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Interview with WOZA founder Jenni Williams

Daniel PelzJuly 2, 2014

Jenni Williams is a human rights activist and founder of Women of Zimbabwe Arise (WOZA). A vocal critic of President Robert Mugabe, she is one of many prominent guests at DW's Global Media Forum.

Jenni Williams with a DW microphone
WOZA founder Jenni Williams at the 2014 Global Media Forum in Bonn, GermanyImage: DW/V. Engels

DW: You said that the opposition Movement for Democratic Change (MDC) has called for protests against the government of President Robert Mugabe. Do you think these protests will really take place and, if so, will they really change anything?

Jenni Williams: First of all I must correct you. When you say 'MDC', there are so many different MDCs. I think the call was directly made by Morgan Tsvangirai of the MDC-T. I believe, because of his track record of calling for protests, that it is just a call for publicity so that journalists like you will maybe write about him and maybe give him a little bit more prominence. But on the ground, if there was something happening, I would have heard about it.

What does it mean for your work as a civil society activist that there is not a strong opposition party in parliament?

WOZA was formed in 2002, at a time when the MDC was really in its infancy, and we formed WOZA to give women a voice to speak out amongst a very polarized political environment. So for us it's not about who is in power, it's about our voices and our issues. So, yes, as a Zimbabwean I feel that we should have democracy, there should be additional parties, strong opposition. But in terms of the work WOZA does, we will speak to a policy maker, no matter which party he belongs to.

But wouldn't it make your work easier if you had a strong, unofficial representation in parliament through a party that really champions human rights?

I am not represented by a party. I am represented by choosing a member of parliament or a counsellor as an individual voter. And the track record of the opposition that we found is that, even if they have a majority in parliament (and the MDC once had a majority) they don't do anything. There are unjust laws that they have signed. So, unfortunately in my living memory, and for many people of my age group, opposition politics is not yet strong. There was, way back, someone who could have done something better, and that is the late Joshua Nkomo, because he was a pure nationalist. Someone like that - maybe - could have made a difference.

You yourself have organized protests but we have never seen large-scale protests with the whole country being shut down. Why is it so hard to mobilize people in Zimbabwe to take to the streets and force the government out?

It's a matter of numbers and it's a matter of a culture of fear. It's also a matter of the framework under which citizens regard their citizenship and their power. We are coming from colonialism, we are coming from patriarchy, we are coming from a climate where we expect our chiefs, our headmen, to tell us what to do. We haven't yet understood our power and use it collectively. But also, I think you must understand that the world looks at numbers of people in the street as a way to bring about regime change. In WOZA , we have over 85,000 members. In a period of two to three weeks, we can consult 10,000 people and get their views and mobilize them. That work is vital - and journalists must start to look at that work.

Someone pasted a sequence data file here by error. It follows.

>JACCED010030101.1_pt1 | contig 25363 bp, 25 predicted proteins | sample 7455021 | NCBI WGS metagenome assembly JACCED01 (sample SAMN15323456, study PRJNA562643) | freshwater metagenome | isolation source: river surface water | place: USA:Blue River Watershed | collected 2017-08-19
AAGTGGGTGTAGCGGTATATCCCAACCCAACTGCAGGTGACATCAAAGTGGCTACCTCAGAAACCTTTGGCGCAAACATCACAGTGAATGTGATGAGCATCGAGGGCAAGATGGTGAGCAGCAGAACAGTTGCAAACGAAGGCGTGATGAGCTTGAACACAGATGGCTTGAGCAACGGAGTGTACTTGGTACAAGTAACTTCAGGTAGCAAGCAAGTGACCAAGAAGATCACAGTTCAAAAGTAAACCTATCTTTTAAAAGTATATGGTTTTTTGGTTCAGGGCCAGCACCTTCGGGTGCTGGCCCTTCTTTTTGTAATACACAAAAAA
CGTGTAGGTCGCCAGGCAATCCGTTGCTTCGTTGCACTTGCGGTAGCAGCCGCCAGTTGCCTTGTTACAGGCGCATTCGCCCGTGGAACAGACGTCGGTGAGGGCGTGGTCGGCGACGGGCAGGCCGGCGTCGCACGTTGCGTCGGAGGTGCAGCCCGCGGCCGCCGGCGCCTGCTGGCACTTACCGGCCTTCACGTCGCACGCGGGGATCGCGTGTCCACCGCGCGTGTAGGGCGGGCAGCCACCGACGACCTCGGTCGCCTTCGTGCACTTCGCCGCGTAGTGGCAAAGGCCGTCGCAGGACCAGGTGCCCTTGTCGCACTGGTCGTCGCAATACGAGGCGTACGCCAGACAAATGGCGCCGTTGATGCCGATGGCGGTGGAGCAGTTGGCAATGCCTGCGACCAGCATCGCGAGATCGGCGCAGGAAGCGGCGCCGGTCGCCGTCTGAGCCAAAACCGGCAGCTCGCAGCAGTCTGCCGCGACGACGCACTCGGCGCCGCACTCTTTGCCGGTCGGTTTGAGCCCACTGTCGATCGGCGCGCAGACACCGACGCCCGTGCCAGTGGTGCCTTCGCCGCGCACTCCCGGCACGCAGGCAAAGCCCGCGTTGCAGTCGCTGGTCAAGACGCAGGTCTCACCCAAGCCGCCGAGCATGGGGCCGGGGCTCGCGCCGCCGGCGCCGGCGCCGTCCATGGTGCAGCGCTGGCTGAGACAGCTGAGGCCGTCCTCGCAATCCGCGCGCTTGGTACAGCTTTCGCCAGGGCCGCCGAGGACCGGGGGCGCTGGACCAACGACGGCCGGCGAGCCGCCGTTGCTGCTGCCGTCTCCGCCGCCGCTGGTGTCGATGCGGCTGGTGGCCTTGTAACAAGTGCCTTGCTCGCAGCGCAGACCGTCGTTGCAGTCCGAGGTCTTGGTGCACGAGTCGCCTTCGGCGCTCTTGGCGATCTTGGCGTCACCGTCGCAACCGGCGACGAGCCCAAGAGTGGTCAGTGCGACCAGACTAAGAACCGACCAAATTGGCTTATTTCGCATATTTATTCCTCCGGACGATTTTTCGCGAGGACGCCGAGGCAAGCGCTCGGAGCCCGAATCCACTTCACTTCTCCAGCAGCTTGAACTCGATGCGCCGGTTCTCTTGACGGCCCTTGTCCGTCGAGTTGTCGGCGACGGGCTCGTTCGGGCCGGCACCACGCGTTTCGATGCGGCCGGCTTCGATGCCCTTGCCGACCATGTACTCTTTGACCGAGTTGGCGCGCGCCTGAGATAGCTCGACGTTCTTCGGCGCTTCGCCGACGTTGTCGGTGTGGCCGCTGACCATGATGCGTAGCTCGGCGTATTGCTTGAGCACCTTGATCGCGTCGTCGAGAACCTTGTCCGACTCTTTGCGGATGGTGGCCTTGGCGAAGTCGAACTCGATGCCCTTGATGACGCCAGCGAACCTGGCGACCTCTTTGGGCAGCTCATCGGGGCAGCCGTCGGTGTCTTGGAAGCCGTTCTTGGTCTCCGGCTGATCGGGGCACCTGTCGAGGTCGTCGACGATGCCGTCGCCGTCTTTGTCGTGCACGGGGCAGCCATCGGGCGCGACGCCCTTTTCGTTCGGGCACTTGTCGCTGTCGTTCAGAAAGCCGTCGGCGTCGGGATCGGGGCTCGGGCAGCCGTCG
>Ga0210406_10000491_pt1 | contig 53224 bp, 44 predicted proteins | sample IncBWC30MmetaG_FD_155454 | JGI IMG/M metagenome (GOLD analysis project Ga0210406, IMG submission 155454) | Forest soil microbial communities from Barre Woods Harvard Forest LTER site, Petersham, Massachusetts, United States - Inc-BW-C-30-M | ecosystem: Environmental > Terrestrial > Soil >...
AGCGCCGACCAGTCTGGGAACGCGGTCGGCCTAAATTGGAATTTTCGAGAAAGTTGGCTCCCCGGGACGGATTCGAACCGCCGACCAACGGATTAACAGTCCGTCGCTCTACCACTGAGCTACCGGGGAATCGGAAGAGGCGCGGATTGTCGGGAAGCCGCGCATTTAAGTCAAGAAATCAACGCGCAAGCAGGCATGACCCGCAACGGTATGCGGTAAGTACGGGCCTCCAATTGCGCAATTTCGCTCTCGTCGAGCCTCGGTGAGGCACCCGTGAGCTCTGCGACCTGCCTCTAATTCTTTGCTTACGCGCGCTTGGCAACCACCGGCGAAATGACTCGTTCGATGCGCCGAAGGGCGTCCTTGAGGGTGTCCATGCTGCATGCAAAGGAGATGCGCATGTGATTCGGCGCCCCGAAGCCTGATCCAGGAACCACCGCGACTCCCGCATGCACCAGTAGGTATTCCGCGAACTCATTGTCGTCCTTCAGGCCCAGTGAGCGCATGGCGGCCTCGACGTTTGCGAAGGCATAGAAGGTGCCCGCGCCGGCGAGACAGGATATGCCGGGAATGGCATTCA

At the moment, there is no strong opposition party in Zimbabwe. The MDC, as you mentioned, has split into different camps. Do you see any chance for a strong and united opposition in the near future?

I don't, but, you know, we focus on the opposition and we say they have divided themselves into camps - but look what is happening in the ruling party ZANU-PF. It is splintering into many, many different camps itself, at different levels of the structure. In 2013 we were conducting a massive protest about the new constitution and there were so many different factions of the anti-riot police that you could see that these police who stopped us at this corner belonged to a different faction from those at that corner. And that is how the ruling party factionalism has gone down to different levels within the military. It is important to look at that because it means the dictatorship in the ruling party is unbundling, as much as it is unbundling in the opposition. That's good news!

But is it really a threat to President Mugabe or is it that people are trying to bring themselves into a good position to succeed him one day?

It is a fight for succession, I think that is the bottom line. People feel that Mugabe is now very old, he's 90. He's going to Indonesia every two weeks for medical treatment. So I think they are thinking that their time is near. And so there is a lot of fighting for succession. We don't know whether it will bring something better but in my understanding of supreme beings, supreme dictators - like the picture the world and Zimbabwe has of this all powerful Robert Mugabe - when his time ends, people will heave a sigh of relief, I will heave a sigh of relief, and say "OK, now who's coming and what can we do to make them accountable?"

Jenni Williams is the founder and national coordinator of WOZA (Women of Zimbabwe Arise.) She has organized numerous peaceful protests to demand social and political reforms.

Interview: Daniel Pelz